We opted for just a snack instead of Dinner, and solved many of the world problems, or at least recognized they were beyond resolution. I browsed Facebook to view the pics that club members had posted and read the comments that members of the Cooking on Boats page had made about my bread. Pierre (Charity) noted that he avoids Gluten, so I'll have to plan on a Gluten free bread for when they come along side.

The Crunch

Sylvia Lake on Monday morning was like Glass! not a ripple! There were about 23 boats on the lake, most of them well cared for, a couple that are junk and give the rest of us a bad name. Don't get me wrong, after all, our boat is 31 years old now, it's not the same high gloss it was back in 1987 but we maintain the boat and keep her in good condition, it can always be improved. But the Junk boats are wrecks - canvas draping over the sides of the boat, no engine, mast laid down, what used to be a fender hanging in the water over the side. If it were on land it would be condemned. 

We stirred a few ripples as I pulled up the anchor, my morning exercise, and Peggy motored us clockwise around the lake and out of the channel and into the ICW where we turned to Port and started up the New River.

Our plan was to stop at the Pump out station just downstream of the Third Avenue Bridge. Last time we had to deal with some pretty strong current, so we were prepared this time just in case. I had the lines ready and we approached the dock astern of Musette and made a perfect docking. I stepped off the boat that was barely touching the dock pilings and not moving at all. Good Job Peggy!

Then a City Employee called out that we had to leave the dock immediately! Apparently another vessel had 'reserved' the dock for using the pump out, and they were just passing under 3rd Avenue bridge, he demanded that we get off the dock.

Dang! At least, that's the publishable word I can use that describes my frame of mind. My military training kicked in and accepted the command and calmed Peggy down before we moved off the dock back into the river.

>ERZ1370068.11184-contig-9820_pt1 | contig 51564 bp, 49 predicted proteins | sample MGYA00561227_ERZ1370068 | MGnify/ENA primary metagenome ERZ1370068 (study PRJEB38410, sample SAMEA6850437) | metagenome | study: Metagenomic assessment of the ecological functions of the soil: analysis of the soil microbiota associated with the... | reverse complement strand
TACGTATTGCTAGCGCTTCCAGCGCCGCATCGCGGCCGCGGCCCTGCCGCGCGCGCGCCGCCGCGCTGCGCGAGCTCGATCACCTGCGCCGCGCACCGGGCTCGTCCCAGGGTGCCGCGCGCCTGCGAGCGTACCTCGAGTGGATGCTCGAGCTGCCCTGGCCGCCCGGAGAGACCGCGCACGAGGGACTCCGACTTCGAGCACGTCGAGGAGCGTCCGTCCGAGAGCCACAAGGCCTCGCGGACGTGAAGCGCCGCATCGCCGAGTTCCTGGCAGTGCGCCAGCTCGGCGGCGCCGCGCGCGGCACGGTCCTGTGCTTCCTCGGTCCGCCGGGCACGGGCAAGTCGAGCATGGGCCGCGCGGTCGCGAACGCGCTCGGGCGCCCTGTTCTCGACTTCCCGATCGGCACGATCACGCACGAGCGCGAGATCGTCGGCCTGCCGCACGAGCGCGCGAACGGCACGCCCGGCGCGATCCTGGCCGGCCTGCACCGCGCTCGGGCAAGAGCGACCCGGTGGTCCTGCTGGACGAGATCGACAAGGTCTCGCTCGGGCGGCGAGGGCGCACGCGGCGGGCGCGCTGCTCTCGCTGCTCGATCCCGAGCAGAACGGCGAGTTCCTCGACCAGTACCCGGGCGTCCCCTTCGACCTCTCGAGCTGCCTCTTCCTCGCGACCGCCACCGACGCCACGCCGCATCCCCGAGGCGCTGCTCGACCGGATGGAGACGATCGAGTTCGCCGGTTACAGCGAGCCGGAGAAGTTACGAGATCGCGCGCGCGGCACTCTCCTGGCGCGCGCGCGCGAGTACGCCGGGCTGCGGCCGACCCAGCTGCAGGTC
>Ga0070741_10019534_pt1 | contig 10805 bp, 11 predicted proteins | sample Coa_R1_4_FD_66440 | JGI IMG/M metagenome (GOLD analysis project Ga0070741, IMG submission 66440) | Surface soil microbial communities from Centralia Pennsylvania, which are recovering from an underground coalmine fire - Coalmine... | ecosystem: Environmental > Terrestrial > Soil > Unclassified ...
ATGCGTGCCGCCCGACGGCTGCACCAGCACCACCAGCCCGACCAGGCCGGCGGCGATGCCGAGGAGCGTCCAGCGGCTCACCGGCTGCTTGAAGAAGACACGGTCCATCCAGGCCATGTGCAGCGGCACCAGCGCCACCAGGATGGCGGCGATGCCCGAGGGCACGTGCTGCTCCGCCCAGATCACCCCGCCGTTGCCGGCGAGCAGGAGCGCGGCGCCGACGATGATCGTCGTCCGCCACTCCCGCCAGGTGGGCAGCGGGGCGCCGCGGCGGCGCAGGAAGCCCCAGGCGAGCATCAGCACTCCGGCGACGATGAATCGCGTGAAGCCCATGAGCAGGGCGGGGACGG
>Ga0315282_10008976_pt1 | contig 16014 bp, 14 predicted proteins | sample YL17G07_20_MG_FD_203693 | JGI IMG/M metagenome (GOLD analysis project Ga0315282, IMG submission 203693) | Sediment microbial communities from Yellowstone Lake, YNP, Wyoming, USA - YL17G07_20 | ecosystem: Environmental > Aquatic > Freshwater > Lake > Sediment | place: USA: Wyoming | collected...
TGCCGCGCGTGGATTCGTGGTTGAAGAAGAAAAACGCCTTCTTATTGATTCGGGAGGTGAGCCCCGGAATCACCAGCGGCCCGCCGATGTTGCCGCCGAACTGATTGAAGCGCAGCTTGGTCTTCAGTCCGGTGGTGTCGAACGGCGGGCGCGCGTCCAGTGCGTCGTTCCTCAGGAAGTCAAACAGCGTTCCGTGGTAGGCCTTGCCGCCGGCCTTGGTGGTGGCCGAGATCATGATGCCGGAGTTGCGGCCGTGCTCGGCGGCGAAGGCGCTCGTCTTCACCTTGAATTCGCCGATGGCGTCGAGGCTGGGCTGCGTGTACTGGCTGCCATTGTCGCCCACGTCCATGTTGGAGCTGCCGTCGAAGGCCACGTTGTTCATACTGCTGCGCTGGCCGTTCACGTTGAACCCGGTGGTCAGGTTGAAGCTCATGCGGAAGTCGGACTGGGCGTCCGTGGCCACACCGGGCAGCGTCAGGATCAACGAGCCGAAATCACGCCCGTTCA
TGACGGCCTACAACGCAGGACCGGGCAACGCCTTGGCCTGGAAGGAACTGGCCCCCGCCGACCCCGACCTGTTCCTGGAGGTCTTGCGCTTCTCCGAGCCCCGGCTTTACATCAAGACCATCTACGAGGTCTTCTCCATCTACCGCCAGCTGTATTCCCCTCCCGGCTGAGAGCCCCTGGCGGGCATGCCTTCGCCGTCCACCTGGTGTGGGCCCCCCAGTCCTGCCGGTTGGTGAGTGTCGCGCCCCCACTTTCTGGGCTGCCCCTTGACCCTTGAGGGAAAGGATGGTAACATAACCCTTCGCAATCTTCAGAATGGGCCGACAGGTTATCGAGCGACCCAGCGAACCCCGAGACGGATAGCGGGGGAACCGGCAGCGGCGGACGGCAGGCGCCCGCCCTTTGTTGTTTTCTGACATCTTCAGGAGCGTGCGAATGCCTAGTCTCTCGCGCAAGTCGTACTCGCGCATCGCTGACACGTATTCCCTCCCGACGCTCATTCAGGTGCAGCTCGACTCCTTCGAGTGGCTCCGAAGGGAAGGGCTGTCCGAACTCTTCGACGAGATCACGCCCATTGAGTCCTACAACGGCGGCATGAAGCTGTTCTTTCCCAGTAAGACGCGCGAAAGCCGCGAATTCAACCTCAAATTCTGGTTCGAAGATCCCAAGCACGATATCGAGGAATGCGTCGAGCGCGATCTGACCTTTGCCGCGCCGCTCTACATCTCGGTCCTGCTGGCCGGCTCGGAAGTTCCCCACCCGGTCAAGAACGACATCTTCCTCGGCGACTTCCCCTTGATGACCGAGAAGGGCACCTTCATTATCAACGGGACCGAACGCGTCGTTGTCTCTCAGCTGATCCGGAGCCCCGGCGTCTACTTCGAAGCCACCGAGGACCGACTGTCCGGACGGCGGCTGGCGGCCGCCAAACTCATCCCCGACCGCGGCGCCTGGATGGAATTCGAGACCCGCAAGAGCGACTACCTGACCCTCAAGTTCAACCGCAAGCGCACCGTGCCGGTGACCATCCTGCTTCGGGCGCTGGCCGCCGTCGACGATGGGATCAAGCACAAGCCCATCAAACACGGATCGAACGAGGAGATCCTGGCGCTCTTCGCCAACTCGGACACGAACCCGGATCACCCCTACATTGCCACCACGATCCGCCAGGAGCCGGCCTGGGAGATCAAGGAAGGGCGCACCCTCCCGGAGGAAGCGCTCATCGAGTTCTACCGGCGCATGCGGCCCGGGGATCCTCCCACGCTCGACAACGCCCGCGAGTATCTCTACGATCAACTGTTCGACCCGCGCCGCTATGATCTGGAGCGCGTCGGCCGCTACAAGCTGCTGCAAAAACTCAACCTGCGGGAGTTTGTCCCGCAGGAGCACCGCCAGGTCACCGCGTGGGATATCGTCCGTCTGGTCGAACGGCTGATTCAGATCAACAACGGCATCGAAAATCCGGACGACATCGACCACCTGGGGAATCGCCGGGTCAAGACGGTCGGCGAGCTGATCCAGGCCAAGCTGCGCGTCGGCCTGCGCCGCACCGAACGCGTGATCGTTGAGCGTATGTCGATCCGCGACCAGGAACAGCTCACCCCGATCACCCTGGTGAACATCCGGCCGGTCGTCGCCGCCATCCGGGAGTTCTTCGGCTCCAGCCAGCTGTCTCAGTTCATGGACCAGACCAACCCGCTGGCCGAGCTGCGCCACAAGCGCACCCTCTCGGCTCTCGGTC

As we pulled out, we could see a bunch of other boats waiting on the bridge opening, but 3rd avenue bridge opens really quickly and they were waiting far too long. We were getting pushed around by the current from behind and from the wind out of the North East, and hindered from movements by the vessels ahead of us. I made the command decision to tie up along side on the East side of the river where there was a gap between other docked boats. Peggy took the helm, but the current was much stronger than either of us thought. The current pushed our stern up river and we hit out bow on the concrete dockside, my fault, it was a bad decision to try and dock on that side of the river. Now we have a scarred bow that needs some TLC.

I went back to the helm and was able to get us motoring astern to get away from the dock and back to the middle of the river. Once safe, I contacted the vessel ahead of us and asked his intentions. He radioed back that they were waiting on a 110' Yacht outbound, so I held station astern of her. It was not easy, it took a lot of concentration, quick decisions to deal with both the wind and current while staying away from the very unfriendly dock on the right (while going upstream) side of the river. 

Of course, all of this was while I was internally trying to ignore that I had dinged the boat! But that's what you have to do, get over it and deal with the current (no pun intended) issue.